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JORDAN-MASS May-10-2009 (940 words) With photos. xxxi
At first Communion Mass, pope preaches courage in following Jesus
By Cindy Wooden
Catholic News Service
AMMAN, Jordan (CNS) -- Pope Benedict XVI's only public Mass in Jordan was a liturgy like that found in many parishes in May: It was first Communion Sunday.
Dressed in white robes and seated close to the altar platform, dozens of children from all over Jordan received the Eucharist for the first time during the pope's Mass May 10 in Amman International Stadium.
Peter Mihko, 15, and his sister Cecilia, 11, were part of the first Communion group of 40 young people from Sacred Heart Chaldean Catholic parish in Amman. Like many in the group, the Mihko siblings are refugees from Iraq.
"I'm going to receive my first Communion from the pope," Cecilia said before Mass. "Wow! This is something really amazing; it's a dream come true."
Her older brother said, "Words cannot describe what I am feeling at receiving my first Communion from the messenger of God, from the messenger of peace."
In his homily, Pope Benedict preached about the need for fidelity and courage in following Jesus, in discovering one's vocation, in building a family, in promoting dialogue with Jordan's Muslim majority and in carrying out acts of charity.
"Jesus knows what challenges you face, what trials you endure and the good that you do in his name," Pope Benedict told the crowd in the stadium, which holds 25,000 people.
Standing in front of a picture of Jesus, the Good Shepherd, the pope encouraged Jordan's 109,000 Catholics to trust Jesus, to trust in his love for his flock and to "persevere in your witness to the triumph of his love."
People should be grateful, he said, for the love of God that can be experienced in the family, "from the love of our fathers and mothers, our grandparents, our brothers and sisters."
"May every Christian family grow in fidelity to its lofty vocation to be a true school of prayer where children learn a sincere love of God, where they mature in self-discipline and concern for the needs of others and where, shaped by the wisdom born of faith, they contribute to the building of an ever more just and fraternal society," the pope prayed.
Noting that the local church was nearing the end of a special year of the family, which included a focus on the dignity of women, Pope Benedict urged the people to recognize "how much your society owes to all those women who in different and at times courageous ways have devoted their lives to building peace and fostering love."
"By its public respect for women and its defense of the innate dignity of every human person, the church in the Holy Land can make an important contribution to the advancement of a culture of true humanity and the building of a civilization of love," he said.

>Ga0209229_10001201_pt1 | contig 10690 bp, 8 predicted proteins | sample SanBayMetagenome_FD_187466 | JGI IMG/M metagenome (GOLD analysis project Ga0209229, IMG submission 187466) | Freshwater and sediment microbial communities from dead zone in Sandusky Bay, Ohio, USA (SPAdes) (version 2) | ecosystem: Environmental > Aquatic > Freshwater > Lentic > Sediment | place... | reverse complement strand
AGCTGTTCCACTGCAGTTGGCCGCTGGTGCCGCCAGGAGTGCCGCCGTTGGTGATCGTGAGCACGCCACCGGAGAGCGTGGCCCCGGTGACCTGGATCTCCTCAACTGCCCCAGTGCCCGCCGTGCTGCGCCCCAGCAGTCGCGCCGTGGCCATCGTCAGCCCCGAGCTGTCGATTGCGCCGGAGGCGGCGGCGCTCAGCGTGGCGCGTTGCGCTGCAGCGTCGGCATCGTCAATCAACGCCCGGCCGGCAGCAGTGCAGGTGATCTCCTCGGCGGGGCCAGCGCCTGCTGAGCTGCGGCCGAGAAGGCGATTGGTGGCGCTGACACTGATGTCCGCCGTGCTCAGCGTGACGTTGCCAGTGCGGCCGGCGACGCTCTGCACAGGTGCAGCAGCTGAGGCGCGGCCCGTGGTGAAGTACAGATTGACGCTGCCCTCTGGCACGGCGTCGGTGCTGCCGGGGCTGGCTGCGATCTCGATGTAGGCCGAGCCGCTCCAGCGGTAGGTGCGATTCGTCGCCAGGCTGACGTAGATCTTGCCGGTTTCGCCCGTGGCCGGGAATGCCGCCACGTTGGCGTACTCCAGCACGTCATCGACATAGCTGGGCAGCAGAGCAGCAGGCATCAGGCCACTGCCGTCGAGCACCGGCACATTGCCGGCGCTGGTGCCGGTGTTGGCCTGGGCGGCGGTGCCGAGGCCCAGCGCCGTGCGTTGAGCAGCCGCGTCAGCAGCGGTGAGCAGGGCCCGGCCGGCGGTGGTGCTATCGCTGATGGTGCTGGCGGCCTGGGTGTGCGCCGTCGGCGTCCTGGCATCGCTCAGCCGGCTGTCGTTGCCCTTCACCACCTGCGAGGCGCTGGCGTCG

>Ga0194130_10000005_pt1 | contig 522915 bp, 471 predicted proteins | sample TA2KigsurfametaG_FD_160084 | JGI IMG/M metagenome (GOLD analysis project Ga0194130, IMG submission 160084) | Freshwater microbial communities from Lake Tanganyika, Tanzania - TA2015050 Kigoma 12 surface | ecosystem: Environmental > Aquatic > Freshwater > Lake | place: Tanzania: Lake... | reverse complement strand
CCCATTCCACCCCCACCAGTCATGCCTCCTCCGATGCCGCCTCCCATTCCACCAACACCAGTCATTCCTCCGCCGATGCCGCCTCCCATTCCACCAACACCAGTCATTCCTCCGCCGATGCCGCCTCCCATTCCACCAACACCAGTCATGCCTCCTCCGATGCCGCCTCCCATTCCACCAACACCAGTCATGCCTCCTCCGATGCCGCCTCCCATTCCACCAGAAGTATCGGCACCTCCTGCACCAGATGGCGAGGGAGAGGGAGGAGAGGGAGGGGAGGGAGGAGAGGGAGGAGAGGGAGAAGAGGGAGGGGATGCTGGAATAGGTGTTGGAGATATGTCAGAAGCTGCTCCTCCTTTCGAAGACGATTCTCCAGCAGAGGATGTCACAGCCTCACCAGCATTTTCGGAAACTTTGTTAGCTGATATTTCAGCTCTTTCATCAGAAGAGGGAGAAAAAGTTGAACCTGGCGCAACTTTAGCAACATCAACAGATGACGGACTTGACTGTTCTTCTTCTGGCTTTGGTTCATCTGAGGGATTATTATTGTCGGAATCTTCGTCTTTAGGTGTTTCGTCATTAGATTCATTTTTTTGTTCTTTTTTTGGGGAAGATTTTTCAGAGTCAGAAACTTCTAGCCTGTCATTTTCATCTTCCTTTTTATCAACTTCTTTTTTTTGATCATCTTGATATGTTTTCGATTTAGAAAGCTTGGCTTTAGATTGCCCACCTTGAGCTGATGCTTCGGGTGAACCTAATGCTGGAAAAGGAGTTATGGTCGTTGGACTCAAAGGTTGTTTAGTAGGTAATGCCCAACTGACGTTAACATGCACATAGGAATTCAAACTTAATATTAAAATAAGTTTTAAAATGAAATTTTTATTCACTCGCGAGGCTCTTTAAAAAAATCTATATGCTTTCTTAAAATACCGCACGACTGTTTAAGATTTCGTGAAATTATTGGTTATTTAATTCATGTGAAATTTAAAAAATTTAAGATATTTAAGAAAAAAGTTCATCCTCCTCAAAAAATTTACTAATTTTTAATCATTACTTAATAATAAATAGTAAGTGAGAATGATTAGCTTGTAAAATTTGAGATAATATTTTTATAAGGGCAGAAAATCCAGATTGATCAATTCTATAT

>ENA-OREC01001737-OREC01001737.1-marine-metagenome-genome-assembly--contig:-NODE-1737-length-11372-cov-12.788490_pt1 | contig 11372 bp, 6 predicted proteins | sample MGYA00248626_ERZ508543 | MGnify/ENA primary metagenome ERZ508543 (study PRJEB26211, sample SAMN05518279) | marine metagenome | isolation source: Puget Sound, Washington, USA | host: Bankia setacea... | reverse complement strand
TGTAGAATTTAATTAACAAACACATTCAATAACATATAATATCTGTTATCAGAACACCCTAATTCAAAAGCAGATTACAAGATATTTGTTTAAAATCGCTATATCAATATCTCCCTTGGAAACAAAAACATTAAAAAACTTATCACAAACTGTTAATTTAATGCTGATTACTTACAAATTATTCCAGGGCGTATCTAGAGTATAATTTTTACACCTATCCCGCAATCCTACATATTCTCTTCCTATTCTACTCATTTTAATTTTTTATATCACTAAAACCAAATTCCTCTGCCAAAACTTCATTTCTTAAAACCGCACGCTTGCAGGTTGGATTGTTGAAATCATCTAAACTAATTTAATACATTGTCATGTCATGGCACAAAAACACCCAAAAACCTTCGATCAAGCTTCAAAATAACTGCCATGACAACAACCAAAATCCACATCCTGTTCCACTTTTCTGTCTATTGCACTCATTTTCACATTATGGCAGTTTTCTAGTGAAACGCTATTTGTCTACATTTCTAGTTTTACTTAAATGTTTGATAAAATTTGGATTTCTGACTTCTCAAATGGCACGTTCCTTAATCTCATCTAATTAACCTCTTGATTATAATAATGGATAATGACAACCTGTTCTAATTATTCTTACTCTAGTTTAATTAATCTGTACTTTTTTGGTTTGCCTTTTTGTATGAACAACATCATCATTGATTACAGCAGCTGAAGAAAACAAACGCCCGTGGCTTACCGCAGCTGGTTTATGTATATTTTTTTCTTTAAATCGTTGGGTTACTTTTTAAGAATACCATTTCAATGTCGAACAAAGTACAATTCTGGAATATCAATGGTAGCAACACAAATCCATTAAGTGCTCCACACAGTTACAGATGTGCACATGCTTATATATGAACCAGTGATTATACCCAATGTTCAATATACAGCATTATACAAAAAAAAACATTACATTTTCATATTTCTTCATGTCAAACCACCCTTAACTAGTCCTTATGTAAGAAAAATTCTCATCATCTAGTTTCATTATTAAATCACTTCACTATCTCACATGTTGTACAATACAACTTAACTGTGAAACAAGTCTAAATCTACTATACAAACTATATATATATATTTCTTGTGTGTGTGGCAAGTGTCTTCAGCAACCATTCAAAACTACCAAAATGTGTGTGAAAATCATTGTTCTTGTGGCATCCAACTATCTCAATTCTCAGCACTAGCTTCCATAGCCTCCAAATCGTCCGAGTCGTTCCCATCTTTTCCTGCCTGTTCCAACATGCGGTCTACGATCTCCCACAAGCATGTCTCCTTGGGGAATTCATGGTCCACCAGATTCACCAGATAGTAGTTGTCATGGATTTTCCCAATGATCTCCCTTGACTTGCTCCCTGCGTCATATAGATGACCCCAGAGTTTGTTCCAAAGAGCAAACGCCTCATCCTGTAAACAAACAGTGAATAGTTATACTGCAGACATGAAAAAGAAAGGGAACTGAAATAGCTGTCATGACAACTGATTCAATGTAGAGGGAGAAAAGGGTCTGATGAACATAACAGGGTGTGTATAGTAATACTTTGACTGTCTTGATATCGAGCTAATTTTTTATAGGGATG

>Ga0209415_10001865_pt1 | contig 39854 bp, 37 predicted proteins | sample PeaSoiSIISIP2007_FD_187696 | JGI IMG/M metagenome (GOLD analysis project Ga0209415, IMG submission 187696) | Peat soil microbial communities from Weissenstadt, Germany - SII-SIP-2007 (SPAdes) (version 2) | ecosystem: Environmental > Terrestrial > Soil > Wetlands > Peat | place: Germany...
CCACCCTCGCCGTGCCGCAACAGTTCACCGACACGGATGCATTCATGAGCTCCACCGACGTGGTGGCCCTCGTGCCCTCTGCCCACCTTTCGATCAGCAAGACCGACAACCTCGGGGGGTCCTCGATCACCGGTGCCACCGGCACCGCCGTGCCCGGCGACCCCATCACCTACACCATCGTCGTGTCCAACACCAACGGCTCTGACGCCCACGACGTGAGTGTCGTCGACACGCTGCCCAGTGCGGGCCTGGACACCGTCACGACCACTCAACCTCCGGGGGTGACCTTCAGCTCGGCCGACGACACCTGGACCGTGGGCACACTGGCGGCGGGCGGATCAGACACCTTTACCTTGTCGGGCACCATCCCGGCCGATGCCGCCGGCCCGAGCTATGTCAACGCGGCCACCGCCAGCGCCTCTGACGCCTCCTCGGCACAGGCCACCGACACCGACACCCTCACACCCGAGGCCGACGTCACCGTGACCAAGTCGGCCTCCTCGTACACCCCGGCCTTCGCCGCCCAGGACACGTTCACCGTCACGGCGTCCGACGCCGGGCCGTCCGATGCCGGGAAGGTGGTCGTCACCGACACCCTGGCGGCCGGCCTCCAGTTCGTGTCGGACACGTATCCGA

One of the mothers present at the Mass was Mariana Kardsheh, who came from Madaba with her husband and children, including 8-year-old Natalie, who was making her first Communion during the liturgy.
"It's no coincidence" that Natalie was chosen to be among the children receiving the sacrament at the papal Mass, Kardsheh said.
She and her husband -- childless at the time -- were at Pope John Paul II's Mass in Amman in 2000.
"I made my way to the popemobile. He looked at me, I saw his eyes and I made my prayer," Kardsheh said.
Two months later she was asleep and dreaming, she said; "I opened my eyes and saw an angel and I knew it was a girl," who would be born.
Kardsheh is convinced that Natalie's birth was an answer to the prayer she made in the presence of Pope John Paul and that it was fitting that the girl's first Communion Mass would be celebrated by Pope Benedict.
With Catholics attending the Mass from all over the Middle East, including the violence-torn Iraq, Pope Benedict said he knows that the region's Christians are affected by "difficulties and uncertainties."
"May you never forget the great dignity which derives from your Christian heritage or fail to sense the loving solidarity of all your brothers and sisters in the church throughout the world," he said.
The Naiomi family, Chaldean Catholics who fled to Amman from Mosul, Iraq, three years ago, was part of the crowd at the Mass.
Saif Naiomi, 24, said, "We want the pope to send a message of peace so that people can understand that the Christian religion is a peacemaker.
"I wish the pope could go to Iraq, but he can't because there is no security," he said.
Pope Benedict encouraged the people to stay in the Middle East, work for the good of their countries and remain solid in the faith of their communities founded by Jesus' disciples.
"Fidelity to your Christian roots, fidelity to the church's mission in the Holy Land, demands of each of you a particular kind of courage: the courage of conviction, born of personal faith, not mere social convention or family tradition," he said.
Being Christian means having "the courage to engage in dialogue and to work side by side with other Christians in the service of the Gospel and solidarity with the poor, the displaced and the victims of profound human tragedies," the pope said.
Christians must build bridges to members of other faiths and cultures, opening a dialogue that will "enrich the fabric of society," he said.
And in a region torn by violence and terrorism, Pope Benedict told those at the Mass that being faithful "also means bearing witness to the love which inspires us to lay down our lives in the service of others, and thus to counter ways of thinking which justify taking innocent lives."
Editors: Contributing to this story was Doreen Abi Raad in Amman.
Copyright (c) 2009 Catholic News Service/USCCB. All rights reserved.
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